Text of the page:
Foundations of the Moon

For half of the moon cycle light increases, from the greatest darkness at the new moon to the greatest light at the full moon. The moon cycle represents the archetype or standard of aspect cycles for all the relationships between other planets and astrological points. The conjunction is the point where the two planets are in the same place in the sky. This is the time of the new moon when the sun and moon are in conjunction. It is the time of greatest darkness in the cy­cle. For the next 14 days or 180 degrees the moon moves away from the sun and waxes, or in­creases in brightness, reaching its peak at the opposition or Full moon, when the sun and moon oppose each other.

The Full Moon or opposition is the time of greatest brightness. From the opposition to the new moon, the moon wanes or decreases in brightness until it disappears into the sun’s light at the new moon. This is the darkest night of the year, where no moon is seen. The waxing half is the yang half of daylight increasing. The waning half is the yin half where darkness is increasing.

The conjunction represents the point in a cycle where two planets or the sun and moon come together in the sky. Because the two energies are in conjunction their energies combine and ac­tivity is started. This is the beginning of the cycle.

The opposition represents the point in a cycle or relationship where two planets or the sun and moon are opposed each other in opposite parts of the sky. Here the energies do not work together but stand in greatest distinction to each other. The opposition signifies an awareness of the distinctions between the two,

Here the activity peaks in the darkness and the awareness or understanding peaks in the greatest light, or at the point of greatest distinction.

The waxing half represents the phase of the repercussions of action. The waning half represents the phase of the repercussions of awareness.

The half of the cycle closest to the conjunction represents the hemisphere of Activity. The half of the circle closest to the opposition represents the hemisphere of Awareness.

Once the extremes (conjunction and opposition) are seen the midway points can be determined. The midway points in the cycle are the two squares at 90 degrees and 270 degrees from the con­junction. One square will be in the waxing hemisphere and the other square will be in the wan­ing hemisphere.

This allows for a significant distinction between each of the squares. This is a factor not often taken into consideration in astrology.

Here we see the active half and the awareness half as well as the waxing and waning squares. The squares are the midpoints between activity and awareness.

The waxing square implies stress leading from activity to a greater awareness. The waning square represents stress leading from awareness to greater activity. Both activity and awareness have their repercussions.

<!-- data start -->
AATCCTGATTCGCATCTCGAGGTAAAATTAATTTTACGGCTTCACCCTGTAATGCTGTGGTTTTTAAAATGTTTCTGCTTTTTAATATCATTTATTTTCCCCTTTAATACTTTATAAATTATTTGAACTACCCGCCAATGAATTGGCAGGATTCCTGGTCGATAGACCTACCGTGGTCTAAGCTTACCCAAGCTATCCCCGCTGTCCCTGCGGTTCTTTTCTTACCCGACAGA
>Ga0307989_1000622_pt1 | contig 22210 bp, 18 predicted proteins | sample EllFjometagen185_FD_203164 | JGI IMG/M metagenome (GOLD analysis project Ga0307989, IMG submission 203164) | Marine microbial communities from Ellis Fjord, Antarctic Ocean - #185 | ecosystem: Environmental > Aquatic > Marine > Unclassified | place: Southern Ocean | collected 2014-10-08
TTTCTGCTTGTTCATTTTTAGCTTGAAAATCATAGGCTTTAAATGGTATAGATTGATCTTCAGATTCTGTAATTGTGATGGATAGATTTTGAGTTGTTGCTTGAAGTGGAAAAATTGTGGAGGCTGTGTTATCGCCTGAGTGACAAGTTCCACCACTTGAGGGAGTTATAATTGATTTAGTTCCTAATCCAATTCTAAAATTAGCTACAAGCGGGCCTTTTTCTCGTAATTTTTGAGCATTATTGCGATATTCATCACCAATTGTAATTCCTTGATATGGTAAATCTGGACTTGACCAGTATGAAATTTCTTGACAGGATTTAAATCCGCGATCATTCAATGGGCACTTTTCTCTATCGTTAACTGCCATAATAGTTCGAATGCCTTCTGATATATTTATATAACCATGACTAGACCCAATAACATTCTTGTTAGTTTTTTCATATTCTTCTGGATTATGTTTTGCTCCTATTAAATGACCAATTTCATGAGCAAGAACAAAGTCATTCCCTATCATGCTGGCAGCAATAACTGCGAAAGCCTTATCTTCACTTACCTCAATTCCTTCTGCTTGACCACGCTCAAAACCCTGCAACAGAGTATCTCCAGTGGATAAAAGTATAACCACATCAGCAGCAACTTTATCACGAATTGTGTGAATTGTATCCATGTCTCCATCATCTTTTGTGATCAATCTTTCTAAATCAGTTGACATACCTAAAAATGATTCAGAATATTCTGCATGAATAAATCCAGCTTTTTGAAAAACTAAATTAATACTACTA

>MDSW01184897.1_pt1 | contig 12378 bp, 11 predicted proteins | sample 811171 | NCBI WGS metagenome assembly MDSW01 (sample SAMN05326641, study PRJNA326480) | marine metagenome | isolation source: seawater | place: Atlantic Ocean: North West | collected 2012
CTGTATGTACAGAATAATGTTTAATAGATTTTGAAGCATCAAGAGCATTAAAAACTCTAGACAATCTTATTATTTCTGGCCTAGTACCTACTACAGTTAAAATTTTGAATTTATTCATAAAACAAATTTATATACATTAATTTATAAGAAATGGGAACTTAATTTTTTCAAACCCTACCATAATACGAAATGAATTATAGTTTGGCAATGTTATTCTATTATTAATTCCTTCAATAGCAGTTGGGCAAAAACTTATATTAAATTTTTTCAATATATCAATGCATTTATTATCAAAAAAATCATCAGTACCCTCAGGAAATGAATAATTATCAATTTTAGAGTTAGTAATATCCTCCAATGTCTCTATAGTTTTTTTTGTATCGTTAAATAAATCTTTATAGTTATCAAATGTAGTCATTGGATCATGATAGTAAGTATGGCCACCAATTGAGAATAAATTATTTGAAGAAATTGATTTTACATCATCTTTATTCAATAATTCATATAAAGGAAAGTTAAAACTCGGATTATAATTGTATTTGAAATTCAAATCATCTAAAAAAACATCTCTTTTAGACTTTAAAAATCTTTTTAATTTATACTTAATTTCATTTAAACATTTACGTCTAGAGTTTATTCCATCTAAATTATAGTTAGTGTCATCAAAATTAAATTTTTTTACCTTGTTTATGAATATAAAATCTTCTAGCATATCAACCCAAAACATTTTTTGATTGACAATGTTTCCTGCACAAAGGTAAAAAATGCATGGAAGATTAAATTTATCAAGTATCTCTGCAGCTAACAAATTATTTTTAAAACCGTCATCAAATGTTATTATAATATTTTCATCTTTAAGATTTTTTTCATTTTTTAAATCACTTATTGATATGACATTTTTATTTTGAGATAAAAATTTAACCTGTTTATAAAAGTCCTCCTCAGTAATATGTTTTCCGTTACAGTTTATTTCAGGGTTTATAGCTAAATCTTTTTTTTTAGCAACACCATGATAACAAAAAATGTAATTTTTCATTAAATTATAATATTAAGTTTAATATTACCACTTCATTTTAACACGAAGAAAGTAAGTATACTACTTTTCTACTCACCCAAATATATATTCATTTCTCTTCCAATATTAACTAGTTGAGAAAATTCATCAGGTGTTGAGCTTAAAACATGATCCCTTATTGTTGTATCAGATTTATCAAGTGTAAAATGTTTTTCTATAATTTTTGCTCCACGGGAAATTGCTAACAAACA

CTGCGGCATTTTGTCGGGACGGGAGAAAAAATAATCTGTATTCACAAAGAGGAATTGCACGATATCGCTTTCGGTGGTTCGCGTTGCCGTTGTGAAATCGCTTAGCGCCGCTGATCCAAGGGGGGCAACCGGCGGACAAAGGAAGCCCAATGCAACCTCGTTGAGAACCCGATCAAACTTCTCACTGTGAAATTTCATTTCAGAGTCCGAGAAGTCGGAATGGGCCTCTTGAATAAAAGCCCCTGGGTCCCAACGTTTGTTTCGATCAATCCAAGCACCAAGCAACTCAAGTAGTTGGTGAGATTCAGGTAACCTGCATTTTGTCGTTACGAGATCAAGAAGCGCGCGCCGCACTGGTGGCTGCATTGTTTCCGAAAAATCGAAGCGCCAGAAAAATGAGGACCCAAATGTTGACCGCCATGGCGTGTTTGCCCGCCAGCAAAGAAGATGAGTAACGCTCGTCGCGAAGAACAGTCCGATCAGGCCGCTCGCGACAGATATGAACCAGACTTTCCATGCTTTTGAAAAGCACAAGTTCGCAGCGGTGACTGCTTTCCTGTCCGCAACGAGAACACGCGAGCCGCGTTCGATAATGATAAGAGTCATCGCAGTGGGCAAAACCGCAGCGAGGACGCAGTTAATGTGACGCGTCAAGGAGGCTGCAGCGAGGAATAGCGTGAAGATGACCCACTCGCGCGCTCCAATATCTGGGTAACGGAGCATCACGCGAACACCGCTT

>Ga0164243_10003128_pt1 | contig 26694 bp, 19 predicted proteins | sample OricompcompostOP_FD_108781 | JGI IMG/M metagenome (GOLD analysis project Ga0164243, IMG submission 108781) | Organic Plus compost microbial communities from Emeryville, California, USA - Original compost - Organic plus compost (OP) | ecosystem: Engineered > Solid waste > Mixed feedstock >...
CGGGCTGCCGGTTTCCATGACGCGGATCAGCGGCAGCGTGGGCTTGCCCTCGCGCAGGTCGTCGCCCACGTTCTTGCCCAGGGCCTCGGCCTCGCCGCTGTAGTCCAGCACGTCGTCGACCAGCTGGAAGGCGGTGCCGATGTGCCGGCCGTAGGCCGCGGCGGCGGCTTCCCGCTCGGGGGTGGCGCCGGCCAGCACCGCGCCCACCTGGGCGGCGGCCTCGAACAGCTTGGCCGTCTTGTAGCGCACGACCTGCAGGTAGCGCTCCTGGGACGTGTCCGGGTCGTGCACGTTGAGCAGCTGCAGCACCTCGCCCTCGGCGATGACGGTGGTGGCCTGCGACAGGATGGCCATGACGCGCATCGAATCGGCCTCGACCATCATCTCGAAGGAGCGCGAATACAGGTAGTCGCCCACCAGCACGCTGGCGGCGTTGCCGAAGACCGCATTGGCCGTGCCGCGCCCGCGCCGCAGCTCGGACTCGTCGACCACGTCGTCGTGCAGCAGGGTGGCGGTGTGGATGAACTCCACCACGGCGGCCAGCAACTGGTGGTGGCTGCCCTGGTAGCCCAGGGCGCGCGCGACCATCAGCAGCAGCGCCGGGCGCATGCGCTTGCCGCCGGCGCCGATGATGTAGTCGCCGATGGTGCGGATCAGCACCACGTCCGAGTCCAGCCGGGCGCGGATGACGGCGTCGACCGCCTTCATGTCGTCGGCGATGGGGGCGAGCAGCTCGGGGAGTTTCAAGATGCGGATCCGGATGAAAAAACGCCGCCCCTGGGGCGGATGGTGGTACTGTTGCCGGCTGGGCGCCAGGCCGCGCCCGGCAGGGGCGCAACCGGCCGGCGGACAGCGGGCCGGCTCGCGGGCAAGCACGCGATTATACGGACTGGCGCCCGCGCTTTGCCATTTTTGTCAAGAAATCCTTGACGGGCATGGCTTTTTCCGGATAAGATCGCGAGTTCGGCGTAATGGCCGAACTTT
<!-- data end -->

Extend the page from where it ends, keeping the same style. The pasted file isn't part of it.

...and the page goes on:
Here we see the two layers within the same cycle. It creates four phases. The first is waxing and active. The second is waxing and aware. The third is waning and aware. The fourth is waning and active.

These clarify four modes of behaviour associated with each phase.

Here we see the four phases of the aspect cycle with the behavioural implications added to the four bigrams or two line figures.

Solid within and broken without represents the phase of extending action.

Solid within and solid without represents the phase of adjusting action.

Broken within and solid without represents the phase of extending awareness.

Broken without and broken within represents the phase of adjusting awareness.

In this diagram the four phases have divided and become eight phases of forty five degrees each. We can see here the correspondence to the eight trigrams. The innermost line signifies Waxing or Waning. The second or middle line represents activity or awareness. The third line represents the active (dark) and aware (light) halves of each or the eight sections.

The aspects are the exact degree divisions while the trigrams represent the phases between the aspects. Once again it can be seen that the trigrams of Fu Hsi Earlier Arrangement are the valid ones.

Each of the aspects here represent a type of stress, that is generated when changing from one phase to the next. On this diagram we see the eight aspects and the eight main divisions of the circle. We also see the eight corresponding trigrams in the appropriate sequence. On the outside are listed the implications of each of the eight aspects.

In this diagram of the moon phases we clearly see the increasing light and increasing darkness (decreasing light) phases. The aspects and the trigrams are in their proper positions. The degree of each aspect, the name of each moon phase and the direction of the cycle is presented. The greatest darkness of the new moon at the conjunction and the greatest brightness of the full moon at the opposition are the most obvious associations.

May the Force be with you!